Monday 20 November 2017

Record eight diabetes patients a week lose a lower limb to amputation

More than 225,000 people are living with diabetes here
More than 225,000 people are living with diabetes here
Eilish O'Regan

Eilish O'Regan

A record eight people a week with diabetes are having lower limbs amputated despite most of the life-changing operations being preventable.

Figures show 440 diabetes-related amputations were carried out last year, up from 393 in 2013.

More than 225,000 people are living with diabetes here.

The lack of footcare specialists, known as podiatrists, who could detect problems early in patients is said to be contributing to the worrying statistics.

Angela Fitzgerald, deputy national head of the acute hospitals in the HSE, said since 2009 an additional 14 podiatrists have been appointed, with eight more due to be hired this year.

"A reduction in diabetes-related amputations has not been seen due to increasing diabetes numbers and improved expectations of patients who are now living longer and have a better quality of life," she said in a parliamentary reply to Independent TD Tom Fleming.

She also suggested that more patients are presenting with increasingly complex conditions.

Ms Fitzgerald said that an audit of the current model of care for diabetic foot is underway and is due for completion shortly.

"The findings of the audit will be used to inform the review of the current model of care for diabetic foot," she added.

The number of diabetes patients undergoing amputations spiralled from 354 in 2009.

This is despite the introduction of a National Diabetes Footcare programme by the HSE in 2010. Additional podiatrists who could detect foot problems were also hired.

People with diabetes are at higher risk of amputation because the illness can lead to nerve damage in the limbs, making the sufferer less aware of any minor injury or wound, particularly affecting the feet.

Diabetics are also more prone to develop arterial disease, which means any wound is less likely to heal. However, in most cases, early recognition of the problem and early treatment of the wound can avoid the need for amputation.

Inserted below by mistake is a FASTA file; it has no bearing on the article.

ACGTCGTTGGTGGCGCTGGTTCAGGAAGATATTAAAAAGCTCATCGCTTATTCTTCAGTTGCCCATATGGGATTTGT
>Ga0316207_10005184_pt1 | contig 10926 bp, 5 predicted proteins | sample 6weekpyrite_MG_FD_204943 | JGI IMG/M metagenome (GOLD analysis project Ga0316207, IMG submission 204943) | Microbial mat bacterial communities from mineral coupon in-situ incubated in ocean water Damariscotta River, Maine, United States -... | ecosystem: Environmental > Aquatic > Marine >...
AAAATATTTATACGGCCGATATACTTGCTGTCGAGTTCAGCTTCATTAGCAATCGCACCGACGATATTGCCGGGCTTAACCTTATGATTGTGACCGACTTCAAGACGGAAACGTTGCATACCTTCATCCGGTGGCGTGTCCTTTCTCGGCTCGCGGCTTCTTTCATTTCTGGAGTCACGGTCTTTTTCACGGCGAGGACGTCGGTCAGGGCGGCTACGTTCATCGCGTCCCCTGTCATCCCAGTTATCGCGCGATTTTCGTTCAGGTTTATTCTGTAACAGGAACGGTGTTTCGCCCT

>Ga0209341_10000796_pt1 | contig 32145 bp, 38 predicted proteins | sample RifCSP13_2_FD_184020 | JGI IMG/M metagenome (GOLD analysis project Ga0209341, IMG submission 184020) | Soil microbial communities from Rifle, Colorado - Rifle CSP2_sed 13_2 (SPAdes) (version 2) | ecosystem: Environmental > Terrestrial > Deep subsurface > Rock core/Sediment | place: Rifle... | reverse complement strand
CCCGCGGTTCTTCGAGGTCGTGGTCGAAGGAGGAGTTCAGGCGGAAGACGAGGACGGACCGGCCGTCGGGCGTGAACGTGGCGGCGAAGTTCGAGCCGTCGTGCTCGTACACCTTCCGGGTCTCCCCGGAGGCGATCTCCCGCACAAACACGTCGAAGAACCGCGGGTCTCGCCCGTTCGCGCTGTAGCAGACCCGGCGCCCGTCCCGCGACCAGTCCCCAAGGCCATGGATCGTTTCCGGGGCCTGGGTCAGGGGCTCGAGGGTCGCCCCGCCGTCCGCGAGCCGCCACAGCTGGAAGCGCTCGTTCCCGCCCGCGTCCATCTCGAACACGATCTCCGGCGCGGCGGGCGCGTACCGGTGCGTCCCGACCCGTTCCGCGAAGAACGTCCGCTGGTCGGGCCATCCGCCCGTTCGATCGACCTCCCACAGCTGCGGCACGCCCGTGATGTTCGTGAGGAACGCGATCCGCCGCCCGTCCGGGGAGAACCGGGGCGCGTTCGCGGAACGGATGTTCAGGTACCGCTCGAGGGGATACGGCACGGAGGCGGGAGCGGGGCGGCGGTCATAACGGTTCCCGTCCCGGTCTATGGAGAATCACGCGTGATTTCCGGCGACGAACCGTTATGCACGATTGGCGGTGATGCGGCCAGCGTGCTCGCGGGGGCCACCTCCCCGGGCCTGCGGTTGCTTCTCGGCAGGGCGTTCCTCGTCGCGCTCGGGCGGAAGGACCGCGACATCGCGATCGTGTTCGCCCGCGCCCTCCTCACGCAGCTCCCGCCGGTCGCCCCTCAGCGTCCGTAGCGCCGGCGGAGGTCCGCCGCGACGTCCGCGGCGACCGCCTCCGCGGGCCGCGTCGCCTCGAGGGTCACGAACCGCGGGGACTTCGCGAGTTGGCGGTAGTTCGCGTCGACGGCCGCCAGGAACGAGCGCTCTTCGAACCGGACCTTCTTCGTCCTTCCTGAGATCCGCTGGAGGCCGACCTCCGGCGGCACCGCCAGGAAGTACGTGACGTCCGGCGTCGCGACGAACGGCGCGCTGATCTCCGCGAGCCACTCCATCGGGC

Type 1 diabetes tends to occur in childhood or early adult life when the body's own immune system destroys the insulin-making cells, while Type 2, which usually develops slowly in adulthood, may be associated with diet and exercise.

A study showed the average inpatient hospital treatment of a diabetes-related foot ulcer is €30,000, so based on treating 440 diabetes-related lower limb amputations, the cost was over €13.2m in 2014.

Treatment for a further 1,697 diabetes patients admitted to hospital for foot ulceration treatment brought the total cost to the HSE of over €63m in 2014. Experts say a 10pc reduction of diabetes patients requiring inpatient foot ulceration treatment would save the HSE around €5m per annum.

Dr Anna Clarke, of Diabetes Ireland, said lower limb amputation is one of the preventable potential complications of long-term poorly controlled diabetes.

"Due to continued under-resourcing of podiatry services, there is inadequate specialised early screening and thus the lack of early intervention in patients who require it," she said.

Medics claim the National Diabetes Footcare programme only has the capacity to see patients who have developed a serious foot problem.

"For many it is far too late to save a limb," said Professor Seamus Sreenan, an endocrinologist at Connolly Hospital in Dublin.

In 2014, there were 101 amputations in Dublin, followed by Cork (44), Kildare (35), Limerick (29), Wexford (21), Wicklow (20), Westmeath (19), Clare (15) and 13 in Galway and Louth.

Irish Independent

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